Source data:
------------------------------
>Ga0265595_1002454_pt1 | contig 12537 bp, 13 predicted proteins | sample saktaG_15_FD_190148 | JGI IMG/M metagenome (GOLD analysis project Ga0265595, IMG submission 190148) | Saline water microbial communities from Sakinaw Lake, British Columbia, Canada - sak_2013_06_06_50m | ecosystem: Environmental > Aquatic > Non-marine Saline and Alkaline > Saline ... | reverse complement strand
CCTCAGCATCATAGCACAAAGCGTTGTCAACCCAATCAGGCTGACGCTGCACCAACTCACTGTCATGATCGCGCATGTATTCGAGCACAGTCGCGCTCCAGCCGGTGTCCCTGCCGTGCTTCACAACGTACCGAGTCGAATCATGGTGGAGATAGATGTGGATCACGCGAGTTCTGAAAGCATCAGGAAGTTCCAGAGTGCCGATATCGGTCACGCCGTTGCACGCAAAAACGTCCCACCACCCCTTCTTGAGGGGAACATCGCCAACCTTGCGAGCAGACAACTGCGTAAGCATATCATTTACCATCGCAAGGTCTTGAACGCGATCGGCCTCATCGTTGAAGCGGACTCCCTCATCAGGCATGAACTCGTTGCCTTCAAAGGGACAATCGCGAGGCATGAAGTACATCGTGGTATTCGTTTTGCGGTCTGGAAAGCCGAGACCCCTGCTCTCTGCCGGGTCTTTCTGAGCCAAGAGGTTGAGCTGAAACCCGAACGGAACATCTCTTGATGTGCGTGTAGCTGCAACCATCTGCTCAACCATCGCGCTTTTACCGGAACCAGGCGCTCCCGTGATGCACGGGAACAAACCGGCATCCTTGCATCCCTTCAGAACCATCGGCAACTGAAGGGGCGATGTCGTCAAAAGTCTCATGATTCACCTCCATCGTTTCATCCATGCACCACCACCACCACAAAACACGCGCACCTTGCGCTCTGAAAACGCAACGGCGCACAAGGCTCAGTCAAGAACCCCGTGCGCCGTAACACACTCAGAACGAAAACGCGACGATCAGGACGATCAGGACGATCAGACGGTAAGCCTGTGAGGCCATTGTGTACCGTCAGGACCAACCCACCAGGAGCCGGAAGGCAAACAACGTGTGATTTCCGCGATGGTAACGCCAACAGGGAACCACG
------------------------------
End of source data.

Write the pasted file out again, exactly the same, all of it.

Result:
>Ga0265595_1002454_pt1 | contig 12537 bp, 13 predicted proteins | sample saktaG_15_FD_190148 | JGI IMG/M metagenome (GOLD analysis project Ga0265595, IMG submission 190148) | Saline water microbial communities from Sakinaw Lake, British Columbia, Canada - sak_2013_06_06_50m | ecosystem: Environmental > Aquatic > Non-marine Saline and Alkaline > Saline ... | reverse complement strand
CCTCAGCATCATAGCACAAAGCGTTGTCAACCCAATCAGGCTGACGCTGCACCAACTCACTGTCATGATCGCGCATGTATTCGAGCACAGTCGCGCTCCAGCCGGTGTCCCTGCCGTGCTTCACAACGTACCGAGTCGAATCATGGTGGAGATAGATGTGGATCACGCGAGTTCTGAAAGCATCAGGAAGTTCCAGAGTGCCGATATCGGTCACGCCGTTGCACGCAAAAACGTCCCACCACCCCTTCTTGAGGGGAACATCGCCAACCTTGCGAGCAGACAACTGCGTAAGCATATCATTTACCATCGCAAGGTCTTGAACGCGATCGGCCTCATCGTTGAAGCGGACTCCCTCATCAGGCATGAACTCGTTGCCTTCAAAGGGACAATCGCGAGGCATGAAGTACATCGTGGTATTCGTTTTGCGGTCTGGAAAGCCGAGACCCCTGCTCTCTGCCGGGTCTTTCTGAGCCAAGAGGTTGAGCTGAAACCCGAACGGAACATCTCTTGATGTGCGTGTAGCTGCAACCATCTGCTCAACCATCGCGCTTTTACCGGAACCAGGCGCTCCCGTGATGCACGGGAACAAACCGGCATCCTTGCATCCCTTCAGAACCATCGGCAACTGAAGGGGCGATGTCGTCAAAAGTCTCATGATTCACCTCCATCGTTTCATCCATGCACCACCACCACCACAAAACACGCGCACCTTGCGCTCTGAAAACGCAACGGCGCACAAGGCTCAGTCAAGAACCCCGTGCGCCGTAACACACTCAGAACGAAAACGCGACGATCAGGACGATCAGGACGATCAGACGGTAAGCCTGTGAGGCCATTGTGTACCGTCAGGACCAACCCACCAGGAGCCGGAAGGCAAACAACGTGTGATTTCCGCGATGGTAACGCCAACAGGGAACCACG